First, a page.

Something that I do that you could perhaps call some form of art ’cause it’s creative and it has an audience, is storytelling. Since Sofi was little, I’ve been making up stories for her about a creature called Jim. Jim is a so called Jimosaurus, which I don’t even know myself what exactly it means, other than he’s most definitely not a human, despite he looks exactly like one, and that being a Jimosaurus makes him immortal, and always looking very young (he always looks the same age as Sofi so you could say that his appearance is aging with her). Another difference that it makes is that, while he can eat normal, human food and really enjoys it, it is not life-sustaining for him. What is, is helping people, or any other living beings. He lives in a forest in Australia and is its king. His best friends and helpers are Zofijka the Bee – who is very practical, down-to-earth, chatty and sociable, a bit rough sometimes but very caring, and she’s something like a healer or a doctor, so Jim often takes her on his helping escapades – and a bear (I know there are no bears in Australia but Sofi doesn’t care either way, and I feel like it’s not a proper bedtime story if there are no bears, as I loved bears when I was a little child) who is very clumsy, makes an impression as if he’s always asleep or confused about where he is and what he’s doing, and wherever he is, something must go wrong, because he’s so forgetful and scatterbrained, but he has a heart of gold, and is a good listener if he isn’t too sleepy. Because he’s Jim’s best friend, Jim usually chooses him to replace him as the king whenever he goes to help someone, which is quite often. The Bear doesn’t like it but he likes Jim so he always agrees.

Jim has a little cottage in the forest, and whenever he’s feeling hungry, he takes his leather wings and his magical torch and sits on top of his roof, dangling his legs, and looks around the whole world to see who needs help most. When he finds someone, he puts on his leather wings, calls Zofijka if she’s needed and the Bear to let him know that he’s the king now, and anyone else who may be useful, and flies speedily to wherever his help is needed, and helps, always effectively.

Sometimes he helps people, sometimes animals or plants, sometimes it’s people Sofi knows or some random people, and sometimes they end up being friends and Jim takes them to the forest with himself, especially if the help they need is a change of surroundings because they live with mean people or something. Sometimes he helps with really trivial things that anyone could help with, while other times they’re proper miraculous interventions. Most of the time though he helps children all over the world in all sorts of situations, from a very difficult homework to dealing with life after a child’s mum was diagnosed with cancer.

Sofi really likes Jim and always when she has a problem she says she’d like if he could see her and come and wants him to be real. Who wouldn’t. I always tell her these stories before sleep – well not as in every time she goes to sleep but whenever I tell them to her, it’s at bedtime. – I really like them as well. My friend once said I could actually write them for more people and I thought it could be cool, but Sofi really hated the idea because it’s her personal Jim and I totally get that.

So yeah, that’s as artistic as it gets with me. πŸ˜€ I used to do music a lot at school but, as I’ve said many times, it was quite stressful and not all that fullfilling so in the end I decided I feel better as a listener than performer, although I do appreciate having that experience as I believe it makes me a slightly better listener/judge than I could be otherwise. A lot of people remember me from my early childhood when I was singing a lot, also in competitions and such, and I was considered to sing well (I don’t know, as far as I am concerned, when I listen to some old recordings of myself that my parents have I don’t think I sang any better than most children at my age then but okay), feel disappointed that I no longer do it (part of why I don’t is because that was the only thing some people seemed to like me for πŸ˜€ ), and when they say so I say that I simply switched to a different kind of music, which is languages. Because I do think that language is a form of music and that some musical skills are helpful with picking up honetics, although people have divided opinions on that and it’s not difficult to find very good singers who are crap at other languages than their native. πŸ˜€ So if you consider language learning an art, well, then I’m most definitely very artistic! The only audience for my singing these days though is Misha, who seems to like being sung to.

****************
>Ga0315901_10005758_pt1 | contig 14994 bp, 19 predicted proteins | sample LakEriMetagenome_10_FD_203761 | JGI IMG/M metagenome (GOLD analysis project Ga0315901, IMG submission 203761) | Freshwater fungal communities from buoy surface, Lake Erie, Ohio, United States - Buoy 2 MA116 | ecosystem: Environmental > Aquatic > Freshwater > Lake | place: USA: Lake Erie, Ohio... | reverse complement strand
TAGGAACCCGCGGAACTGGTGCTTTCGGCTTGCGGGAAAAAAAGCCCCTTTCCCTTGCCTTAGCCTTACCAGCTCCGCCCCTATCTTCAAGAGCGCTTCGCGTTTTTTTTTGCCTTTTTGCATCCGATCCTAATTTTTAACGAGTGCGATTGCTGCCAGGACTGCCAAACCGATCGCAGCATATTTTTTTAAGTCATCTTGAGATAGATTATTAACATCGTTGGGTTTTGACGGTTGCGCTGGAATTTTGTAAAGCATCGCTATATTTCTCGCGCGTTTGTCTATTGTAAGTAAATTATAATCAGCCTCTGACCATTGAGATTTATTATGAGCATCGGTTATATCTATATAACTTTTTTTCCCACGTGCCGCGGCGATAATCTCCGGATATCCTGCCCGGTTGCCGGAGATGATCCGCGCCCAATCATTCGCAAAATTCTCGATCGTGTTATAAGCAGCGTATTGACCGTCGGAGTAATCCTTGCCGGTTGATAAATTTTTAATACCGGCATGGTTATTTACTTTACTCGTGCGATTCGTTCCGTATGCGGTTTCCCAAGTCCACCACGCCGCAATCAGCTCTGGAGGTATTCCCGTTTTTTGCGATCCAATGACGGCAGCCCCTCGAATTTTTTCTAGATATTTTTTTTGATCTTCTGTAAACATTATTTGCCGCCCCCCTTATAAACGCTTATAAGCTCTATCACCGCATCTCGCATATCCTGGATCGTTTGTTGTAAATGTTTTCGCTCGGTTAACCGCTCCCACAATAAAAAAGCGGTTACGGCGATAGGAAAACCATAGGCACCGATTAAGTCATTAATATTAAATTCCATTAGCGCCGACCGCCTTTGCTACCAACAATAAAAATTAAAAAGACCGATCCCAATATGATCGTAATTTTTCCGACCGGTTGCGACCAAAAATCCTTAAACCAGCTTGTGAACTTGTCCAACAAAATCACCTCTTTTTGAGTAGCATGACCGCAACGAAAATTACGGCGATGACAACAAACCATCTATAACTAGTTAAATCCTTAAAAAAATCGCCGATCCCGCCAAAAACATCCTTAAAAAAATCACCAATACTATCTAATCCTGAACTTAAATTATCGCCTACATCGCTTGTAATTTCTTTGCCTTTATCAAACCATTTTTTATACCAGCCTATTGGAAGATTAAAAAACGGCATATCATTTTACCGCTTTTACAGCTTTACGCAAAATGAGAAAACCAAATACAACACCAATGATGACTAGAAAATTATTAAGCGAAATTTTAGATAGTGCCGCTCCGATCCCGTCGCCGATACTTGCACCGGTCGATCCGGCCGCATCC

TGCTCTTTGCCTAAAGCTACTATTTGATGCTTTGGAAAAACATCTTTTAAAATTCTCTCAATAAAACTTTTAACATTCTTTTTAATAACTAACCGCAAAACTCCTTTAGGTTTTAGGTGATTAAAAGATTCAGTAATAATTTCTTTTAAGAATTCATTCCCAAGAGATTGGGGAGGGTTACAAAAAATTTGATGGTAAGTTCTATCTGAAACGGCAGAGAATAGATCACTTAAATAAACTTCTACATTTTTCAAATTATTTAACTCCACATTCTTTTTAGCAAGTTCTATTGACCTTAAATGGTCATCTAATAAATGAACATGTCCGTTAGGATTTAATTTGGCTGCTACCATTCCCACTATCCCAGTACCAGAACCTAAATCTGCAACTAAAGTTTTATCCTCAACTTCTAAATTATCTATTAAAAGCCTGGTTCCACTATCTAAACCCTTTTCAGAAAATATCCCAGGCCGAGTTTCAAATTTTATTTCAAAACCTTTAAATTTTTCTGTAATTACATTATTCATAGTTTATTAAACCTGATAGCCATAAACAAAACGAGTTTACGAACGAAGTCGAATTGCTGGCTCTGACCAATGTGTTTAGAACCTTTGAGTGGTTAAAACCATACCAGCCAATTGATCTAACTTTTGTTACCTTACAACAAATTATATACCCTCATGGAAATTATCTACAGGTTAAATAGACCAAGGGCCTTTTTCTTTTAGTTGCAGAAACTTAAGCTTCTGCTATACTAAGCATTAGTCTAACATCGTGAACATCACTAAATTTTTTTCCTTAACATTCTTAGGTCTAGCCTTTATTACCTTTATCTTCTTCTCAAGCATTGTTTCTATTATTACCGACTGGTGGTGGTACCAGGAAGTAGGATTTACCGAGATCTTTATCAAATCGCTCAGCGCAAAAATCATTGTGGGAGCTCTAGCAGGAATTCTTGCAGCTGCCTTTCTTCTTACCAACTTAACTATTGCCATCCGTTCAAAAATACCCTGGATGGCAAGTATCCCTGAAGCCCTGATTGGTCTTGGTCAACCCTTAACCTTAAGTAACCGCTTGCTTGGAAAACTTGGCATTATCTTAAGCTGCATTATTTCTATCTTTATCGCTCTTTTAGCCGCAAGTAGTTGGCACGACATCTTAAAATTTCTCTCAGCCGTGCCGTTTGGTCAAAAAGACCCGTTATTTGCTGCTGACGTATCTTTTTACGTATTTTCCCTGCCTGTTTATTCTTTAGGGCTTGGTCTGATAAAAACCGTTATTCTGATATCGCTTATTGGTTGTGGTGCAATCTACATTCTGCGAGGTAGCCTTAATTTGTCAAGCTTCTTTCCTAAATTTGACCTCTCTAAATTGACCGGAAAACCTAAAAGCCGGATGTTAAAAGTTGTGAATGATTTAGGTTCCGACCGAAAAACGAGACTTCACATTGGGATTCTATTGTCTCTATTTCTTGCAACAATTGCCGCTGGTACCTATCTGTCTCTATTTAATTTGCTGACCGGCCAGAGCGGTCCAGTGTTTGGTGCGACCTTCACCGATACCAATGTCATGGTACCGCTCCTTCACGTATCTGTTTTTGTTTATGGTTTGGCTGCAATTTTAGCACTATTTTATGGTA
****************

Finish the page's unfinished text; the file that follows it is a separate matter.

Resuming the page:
How about you? πŸ™‚

13 thoughts on “Question of the day.”

    1. I hope you will be able to still find some of that creativity at some point. πŸ™‚
      Poetry is also something I used to write a little bit as a teen but no longer do now. It wasn’t really something I felt particularly strongly about to begin with though.

      Liked by 2 people

  1. I write. Poetry and stories and essays and more. I also draw and paint, and at one point I wanted to work with stained glass (loved doing it, it’s a very expensive hobby though). I dabble in photography. I used to dance (before my legs went south). I guess most things inspire me in some way, and I gotta express them.

    Liked by 2 people

  2. It’s interesting to separate creativity from being artistic! It’s an interesting distinction! I love being creative, but I’m terrible at art! Unless it’s geometric art (like making furniture), I can’t do it. I can’t draw, I can’t paint a picture (but I can paint a wall), I can’t create anything that has to do with an image of something. Like, not happening. I’ve got no artistic ability at all, and quite the opposite since I have no manual dexterity, either. When I got into woodworking, I bought a scrollsaw but soon learned that cutting wood into custom shapes (like a leaf, a turkey, a heart, etc.) was just as impossible for me as drawing such shapes with a pencil.

    I bet you’re a great singer and you don’t know it!! πŸ™‚ But wow, I’ve never thought about it, but I agree–languages are a form of music! That’s deep!!

    Liked by 2 people

    1. I can totally relate to lack of manual dexterity, haha. But I think writing is still a valid kind of art. I’ve always found it a bit unfair that it’s only the visual arts that are considered “real” arts in a way.

      Liked by 2 people